(Nanowerk News) Electrogenerated acids can catalyze the synthesis and simultaneous immobilization of imine-based covalent organic frameworks (COFs) to electrodes, reported scientists from Tokyo Tech. Starting with amine and aldehyde monomers, they obtain suitable COF films, including three-dimensional films, with high crystallinity, porosity and controlled thickness. This may facilitate COF synthesis with applications in functional electrodes and sensing materials.
Covalent organic frameworks (COFs) are versatile materials consisting of interconnected organic molecules held together by covalent bonds. These frameworks can be constructed in two-dimensional or three-dimensional (3D) forms which have a unique combination of low density, high surface area, and manageable properties. Among the various types of COFs, imine-linked COFs have received much attention due to their excellent thermal and chemical stability and wide range of monomer starting materials.
However, traditional bulk synthetic methods for COFs often produce powders that are insoluble in common organic solvents, posing challenges during printing and subsequent mounting on substrates. While alternative fabrication approaches, such as exfoliating bulk COF into nanosheets, use of novel interfaces, and use of templates for freestanding films, overcome this limitation, they usually involve several steps and produce low quality COF structures.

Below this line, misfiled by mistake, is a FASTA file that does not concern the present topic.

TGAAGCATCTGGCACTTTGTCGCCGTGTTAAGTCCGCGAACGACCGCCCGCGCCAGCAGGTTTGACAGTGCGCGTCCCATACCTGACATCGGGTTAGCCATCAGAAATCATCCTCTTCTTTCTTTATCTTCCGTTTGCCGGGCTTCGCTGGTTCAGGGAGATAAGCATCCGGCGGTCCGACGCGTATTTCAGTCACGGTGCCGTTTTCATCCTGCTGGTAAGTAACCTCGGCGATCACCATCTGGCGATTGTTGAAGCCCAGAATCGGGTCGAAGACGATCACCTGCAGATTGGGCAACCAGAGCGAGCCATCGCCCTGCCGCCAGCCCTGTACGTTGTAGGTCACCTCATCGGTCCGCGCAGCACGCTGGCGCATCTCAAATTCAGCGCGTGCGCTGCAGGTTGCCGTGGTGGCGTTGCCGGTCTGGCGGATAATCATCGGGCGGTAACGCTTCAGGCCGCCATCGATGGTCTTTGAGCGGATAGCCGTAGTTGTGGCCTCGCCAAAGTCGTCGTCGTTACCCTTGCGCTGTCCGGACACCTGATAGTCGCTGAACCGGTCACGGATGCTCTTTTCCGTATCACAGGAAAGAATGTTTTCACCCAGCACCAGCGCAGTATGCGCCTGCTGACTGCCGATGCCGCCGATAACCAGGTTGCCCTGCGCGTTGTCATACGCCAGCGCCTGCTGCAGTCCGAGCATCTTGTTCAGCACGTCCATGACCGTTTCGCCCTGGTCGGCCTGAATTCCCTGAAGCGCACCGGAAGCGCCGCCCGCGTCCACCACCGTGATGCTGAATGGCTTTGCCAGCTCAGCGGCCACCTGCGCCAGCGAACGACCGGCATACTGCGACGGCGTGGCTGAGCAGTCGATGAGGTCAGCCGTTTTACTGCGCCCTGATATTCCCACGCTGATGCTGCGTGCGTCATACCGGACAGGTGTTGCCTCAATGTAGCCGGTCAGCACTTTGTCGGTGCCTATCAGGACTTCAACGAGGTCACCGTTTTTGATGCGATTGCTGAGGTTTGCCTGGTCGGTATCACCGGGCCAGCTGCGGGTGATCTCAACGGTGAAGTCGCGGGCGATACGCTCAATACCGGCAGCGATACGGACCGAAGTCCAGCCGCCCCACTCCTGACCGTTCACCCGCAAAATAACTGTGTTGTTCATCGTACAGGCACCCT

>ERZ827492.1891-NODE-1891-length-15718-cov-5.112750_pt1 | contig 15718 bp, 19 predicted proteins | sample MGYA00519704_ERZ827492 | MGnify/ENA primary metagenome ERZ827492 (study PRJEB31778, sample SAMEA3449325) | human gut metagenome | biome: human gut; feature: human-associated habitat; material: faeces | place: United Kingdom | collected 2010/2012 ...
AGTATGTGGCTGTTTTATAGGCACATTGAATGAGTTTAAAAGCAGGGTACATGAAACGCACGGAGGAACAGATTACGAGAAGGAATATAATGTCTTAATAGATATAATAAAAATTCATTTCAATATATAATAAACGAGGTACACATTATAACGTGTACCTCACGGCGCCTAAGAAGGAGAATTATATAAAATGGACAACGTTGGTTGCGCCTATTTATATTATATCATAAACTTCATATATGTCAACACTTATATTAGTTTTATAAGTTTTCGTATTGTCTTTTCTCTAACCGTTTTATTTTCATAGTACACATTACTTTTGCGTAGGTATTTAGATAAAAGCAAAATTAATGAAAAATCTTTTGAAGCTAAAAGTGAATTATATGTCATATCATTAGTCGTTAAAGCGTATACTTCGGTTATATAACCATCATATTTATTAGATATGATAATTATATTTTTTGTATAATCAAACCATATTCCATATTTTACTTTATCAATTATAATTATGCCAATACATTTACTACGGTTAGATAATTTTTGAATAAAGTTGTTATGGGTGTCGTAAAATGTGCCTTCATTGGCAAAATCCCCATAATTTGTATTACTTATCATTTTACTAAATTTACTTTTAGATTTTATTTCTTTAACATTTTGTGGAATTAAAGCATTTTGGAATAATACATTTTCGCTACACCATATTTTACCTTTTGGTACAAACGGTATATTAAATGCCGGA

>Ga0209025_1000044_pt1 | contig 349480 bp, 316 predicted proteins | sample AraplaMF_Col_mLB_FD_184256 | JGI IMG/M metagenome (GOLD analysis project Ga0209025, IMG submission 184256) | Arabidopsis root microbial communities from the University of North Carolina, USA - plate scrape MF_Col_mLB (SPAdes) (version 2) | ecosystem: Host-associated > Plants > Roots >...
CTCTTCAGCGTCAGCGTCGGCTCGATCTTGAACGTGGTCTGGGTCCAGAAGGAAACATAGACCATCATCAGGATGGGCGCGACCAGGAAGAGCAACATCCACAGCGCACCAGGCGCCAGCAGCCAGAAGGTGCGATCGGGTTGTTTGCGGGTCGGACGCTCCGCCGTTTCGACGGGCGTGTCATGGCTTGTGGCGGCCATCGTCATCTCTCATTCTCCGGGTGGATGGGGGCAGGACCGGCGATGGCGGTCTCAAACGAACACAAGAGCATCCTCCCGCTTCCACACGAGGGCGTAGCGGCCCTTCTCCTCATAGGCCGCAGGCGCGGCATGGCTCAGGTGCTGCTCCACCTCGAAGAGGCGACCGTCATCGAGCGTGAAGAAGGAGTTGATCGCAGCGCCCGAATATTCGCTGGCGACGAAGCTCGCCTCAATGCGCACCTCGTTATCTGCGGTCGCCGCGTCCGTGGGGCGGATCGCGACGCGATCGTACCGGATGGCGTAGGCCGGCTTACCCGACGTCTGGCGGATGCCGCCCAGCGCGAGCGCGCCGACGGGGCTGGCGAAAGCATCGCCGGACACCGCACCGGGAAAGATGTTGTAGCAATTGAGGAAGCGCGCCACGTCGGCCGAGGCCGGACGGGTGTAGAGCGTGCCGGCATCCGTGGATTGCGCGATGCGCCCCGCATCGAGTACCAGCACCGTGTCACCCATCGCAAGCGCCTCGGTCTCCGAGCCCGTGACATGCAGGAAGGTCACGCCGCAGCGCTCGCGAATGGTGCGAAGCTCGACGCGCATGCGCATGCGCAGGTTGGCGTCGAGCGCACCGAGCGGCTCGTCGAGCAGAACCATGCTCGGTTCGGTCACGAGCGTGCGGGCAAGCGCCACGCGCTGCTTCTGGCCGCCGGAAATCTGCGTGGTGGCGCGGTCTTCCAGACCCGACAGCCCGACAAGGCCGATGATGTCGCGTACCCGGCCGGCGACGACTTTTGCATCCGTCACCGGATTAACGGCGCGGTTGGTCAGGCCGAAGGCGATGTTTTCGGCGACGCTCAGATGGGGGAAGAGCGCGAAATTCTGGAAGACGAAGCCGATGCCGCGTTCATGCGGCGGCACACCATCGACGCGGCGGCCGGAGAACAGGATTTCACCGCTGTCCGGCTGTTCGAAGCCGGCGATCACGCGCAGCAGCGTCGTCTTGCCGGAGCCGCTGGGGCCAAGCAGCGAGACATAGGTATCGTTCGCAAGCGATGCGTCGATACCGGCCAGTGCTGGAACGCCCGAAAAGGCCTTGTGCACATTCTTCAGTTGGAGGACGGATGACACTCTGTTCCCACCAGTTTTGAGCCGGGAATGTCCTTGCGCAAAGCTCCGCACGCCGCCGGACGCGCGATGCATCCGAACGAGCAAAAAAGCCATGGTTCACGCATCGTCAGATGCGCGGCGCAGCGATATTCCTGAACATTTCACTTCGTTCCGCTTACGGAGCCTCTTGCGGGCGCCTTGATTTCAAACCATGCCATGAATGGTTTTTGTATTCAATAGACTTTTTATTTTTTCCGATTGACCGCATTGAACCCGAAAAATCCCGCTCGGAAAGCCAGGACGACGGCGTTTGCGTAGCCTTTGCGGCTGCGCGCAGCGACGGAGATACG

Recently, a research team from Japan, led by Professor Shinsuke Inagi of the Tokyo Institute of Technology (Tokyo Tech), has developed a new method to synthesize and refine high-quality imine-based COFs. Their work was published as “Hot Paper” in Journal of the International Edition of Angewandte Chemie (“Site Selective Synthesis and Simultaneous Immobilization of Imine-Based Covalent Organic Framework on Electrodes Using Electrogenerated Acids”).
“The proposed method uses electrogenerated acid (EGA), generated via the electrochemical oxidation of 1,2-diphenylhydrazine (DPH) in an organic electrolytic solution, as a catalyst for COF synthesis and immobilization onto the electrode surface. It acts as a strong Brønsted acid, driving the condensation reaction between the amine monomers and aldehydes—the building blocks of imine-based COFs—to form a network of covalent bonds,” explained Prof. Inagi.
The team chose DPH as the EGA source because of its low oxidizing potential and acid releasing properties and used 1,3,5-tris(4-aminophenyl)benzene (TAPB) and terephthalaldehyde (PDA). Using the potential-sweep method for electrolysis, they managed to obtain film-like deposits of COF on indium tin oxide electrodes immersed in nitromethane. TAPB-PDA COF film has high crystallinity and porosity. Moreover, the thickness can be controlled by modulating the electrolysis time.
The researchers are also extending the electrochemical-based approach to the synthesis of other structures, including triazine-based and 3D COFs.
In closing, Prof. Inagi highlighted the future potential of the proposed method. “This eliminates the need for long reaction times, high temperatures and Lewis acid catalysts normally required in conventional COF synthesis, making it environmentally friendly,” he explains. “In addition, direct attachment of COF films to electrodes is promising for COF-based applications, especially in functionally modified electrodes and sensing materials.”